Muhammad Ramadan | September 4, 2023 | Brain Injuries
What Is CTE?
Approximately 2.5 million Americans sustain a traumatic brain injury (TBI) each year. About 50,000 of these individuals die from their injuries, and another 80,000 sustain permanent harm. One might expect that severe head or brain damage would immediately manifest observable symptoms. However, this is not always the case.
Brain injuries like chronic traumatic encephalopathy (CTE) can result in many of the same limitations as other forms of TBI. But unlike a severe TBI that results from a catastrophic accident, the damage caused by CTE results from many repeated, otherwise minor blows to the head.
Individuals who develop CTE may be entitled to compensation for their injuries. However, identifying the culprits responsible can be more challenging.
How CTE Develops in Individuals
The medical profession has known about CTE for under 100 years and is learning more each day about the causes and potential treatments.
What became known as CTE was first documented in 1928, when Dr. Harrison Martland studied a group of boxers and found they exhibited similar symptoms. At the time, Dr. Martland called the condition “punch drunk syndrome” because all the boxers had suffered blows to the head over the course of their sport.
While CTE is not yet fully understood, doctors and researchers do know that the condition is progressive, eventually leading to death. It is also the result of many small concussions or blows to the head over a prolonged period rather than one single traumatic event, like a car accident.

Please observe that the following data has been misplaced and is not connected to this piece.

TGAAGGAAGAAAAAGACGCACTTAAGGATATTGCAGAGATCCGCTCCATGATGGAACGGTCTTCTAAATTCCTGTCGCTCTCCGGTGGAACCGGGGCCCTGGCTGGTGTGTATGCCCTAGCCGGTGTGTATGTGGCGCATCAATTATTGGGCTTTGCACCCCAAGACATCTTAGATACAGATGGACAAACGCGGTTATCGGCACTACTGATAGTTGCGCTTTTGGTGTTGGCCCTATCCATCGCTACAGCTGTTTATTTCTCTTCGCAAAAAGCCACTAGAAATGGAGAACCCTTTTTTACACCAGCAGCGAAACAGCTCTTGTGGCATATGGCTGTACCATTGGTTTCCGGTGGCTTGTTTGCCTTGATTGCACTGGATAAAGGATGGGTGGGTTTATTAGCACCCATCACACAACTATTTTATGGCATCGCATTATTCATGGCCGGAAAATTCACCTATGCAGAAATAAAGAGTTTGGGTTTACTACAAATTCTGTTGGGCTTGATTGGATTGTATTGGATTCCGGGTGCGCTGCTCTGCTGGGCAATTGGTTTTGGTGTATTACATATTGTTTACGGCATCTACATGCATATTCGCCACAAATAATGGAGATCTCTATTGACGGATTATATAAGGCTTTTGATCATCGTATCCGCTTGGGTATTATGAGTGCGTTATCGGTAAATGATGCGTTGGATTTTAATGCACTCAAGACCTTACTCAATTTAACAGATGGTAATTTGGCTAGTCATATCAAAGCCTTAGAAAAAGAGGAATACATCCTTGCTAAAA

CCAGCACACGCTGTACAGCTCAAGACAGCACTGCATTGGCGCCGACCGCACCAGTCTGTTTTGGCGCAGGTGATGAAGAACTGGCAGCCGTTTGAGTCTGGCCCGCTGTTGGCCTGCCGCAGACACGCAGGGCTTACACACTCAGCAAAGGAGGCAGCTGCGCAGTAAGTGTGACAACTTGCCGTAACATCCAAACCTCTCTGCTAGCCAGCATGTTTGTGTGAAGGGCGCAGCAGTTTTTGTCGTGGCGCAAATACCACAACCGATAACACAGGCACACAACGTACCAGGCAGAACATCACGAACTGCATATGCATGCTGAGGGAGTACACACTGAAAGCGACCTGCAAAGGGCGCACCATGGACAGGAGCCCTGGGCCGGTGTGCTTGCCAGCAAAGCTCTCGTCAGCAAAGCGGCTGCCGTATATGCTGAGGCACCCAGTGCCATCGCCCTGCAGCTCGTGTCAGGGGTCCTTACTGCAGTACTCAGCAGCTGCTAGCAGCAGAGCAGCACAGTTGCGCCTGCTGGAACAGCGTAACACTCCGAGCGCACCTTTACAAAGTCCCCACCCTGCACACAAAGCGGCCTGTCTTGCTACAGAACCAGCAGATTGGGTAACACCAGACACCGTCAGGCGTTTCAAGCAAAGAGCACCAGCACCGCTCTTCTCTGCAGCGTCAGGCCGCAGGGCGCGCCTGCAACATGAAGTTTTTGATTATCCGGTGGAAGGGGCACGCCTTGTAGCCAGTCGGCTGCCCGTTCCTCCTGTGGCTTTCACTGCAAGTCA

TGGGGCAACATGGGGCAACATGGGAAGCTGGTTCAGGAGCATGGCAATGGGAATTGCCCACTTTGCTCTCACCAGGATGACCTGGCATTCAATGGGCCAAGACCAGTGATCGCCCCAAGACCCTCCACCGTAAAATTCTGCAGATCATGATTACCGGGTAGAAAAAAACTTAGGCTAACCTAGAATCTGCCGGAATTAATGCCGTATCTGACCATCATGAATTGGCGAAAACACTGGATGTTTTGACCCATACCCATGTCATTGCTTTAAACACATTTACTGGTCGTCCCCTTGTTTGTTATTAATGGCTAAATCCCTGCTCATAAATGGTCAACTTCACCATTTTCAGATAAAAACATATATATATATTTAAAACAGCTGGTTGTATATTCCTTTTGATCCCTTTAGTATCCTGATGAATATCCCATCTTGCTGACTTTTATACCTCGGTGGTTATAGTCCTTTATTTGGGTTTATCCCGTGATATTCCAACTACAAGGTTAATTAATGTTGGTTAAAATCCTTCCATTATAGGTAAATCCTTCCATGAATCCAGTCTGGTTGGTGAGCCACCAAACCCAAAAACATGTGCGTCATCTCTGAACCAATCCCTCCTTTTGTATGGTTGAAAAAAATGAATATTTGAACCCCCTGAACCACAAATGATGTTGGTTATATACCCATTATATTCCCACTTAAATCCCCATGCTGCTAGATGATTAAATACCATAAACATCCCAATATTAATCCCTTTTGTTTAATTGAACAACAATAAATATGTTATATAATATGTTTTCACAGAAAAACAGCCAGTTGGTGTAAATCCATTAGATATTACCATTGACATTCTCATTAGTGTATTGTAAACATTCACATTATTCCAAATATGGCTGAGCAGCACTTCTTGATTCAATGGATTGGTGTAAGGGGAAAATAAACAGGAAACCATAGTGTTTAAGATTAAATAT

This aspect makes it particularly difficult to identify the precise cause of a person’s CTE or who might be legally responsible for causing it.
Once a person develops CTE, the condition progressively worsens and can lead to other conditions, such as dementia. CTE is considered to be fatal. While the symptoms and effects of CTE may be able to be treated and managed, there is no cure.
Common Symptoms of CTE
Like other brain injuries, CTE can result in both cognitive and behavioral symptoms. Behavioral symptoms tend to appear earlier in a person’s life, sometimes as soon as their 20s.
Conversely, cognitive impairments and effects tend to manifest later in life, in the person’s 60s and 70s. If either group of symptoms appears at times other than these, there may be another cause besides CTE.
Some of the behavioral symptoms associated with CTE are as follows:
- Inability to control impulses and making rash decisions instead
- Depression or anxiety
- Aggressiveness and hostility toward others
- Mood swings
Cognitive symptoms associated with CTE include the following:
- Trouble with short-term memory
- Lapses in judgment or poor judgment
- Problems with executive functioning, such as poor self-control and planning
Sleep disturbances are sometimes also associated with CTE. That said, this connection is not universally accepted.
Diagnosing CTE and Recovering Compensation For Injuries
There is no conclusive way to diagnose someone with CTE before death. The only way to confirm CTE is to perform an analysis of a person’s brain tissue after they have passed away.
You and your doctor may only be able to suspect you have CTE based on your activities, a documented history of repeated blows to the head, and the symptoms you are experiencing. Recovering compensation to treat your symptoms can be challenging because it is difficult to determine who precisely caused your suspected CTE. However, in situations where your activities that result in blows to the head are limited to work or a particular sport, the connection may be easier to make and compensation easier to obtain.
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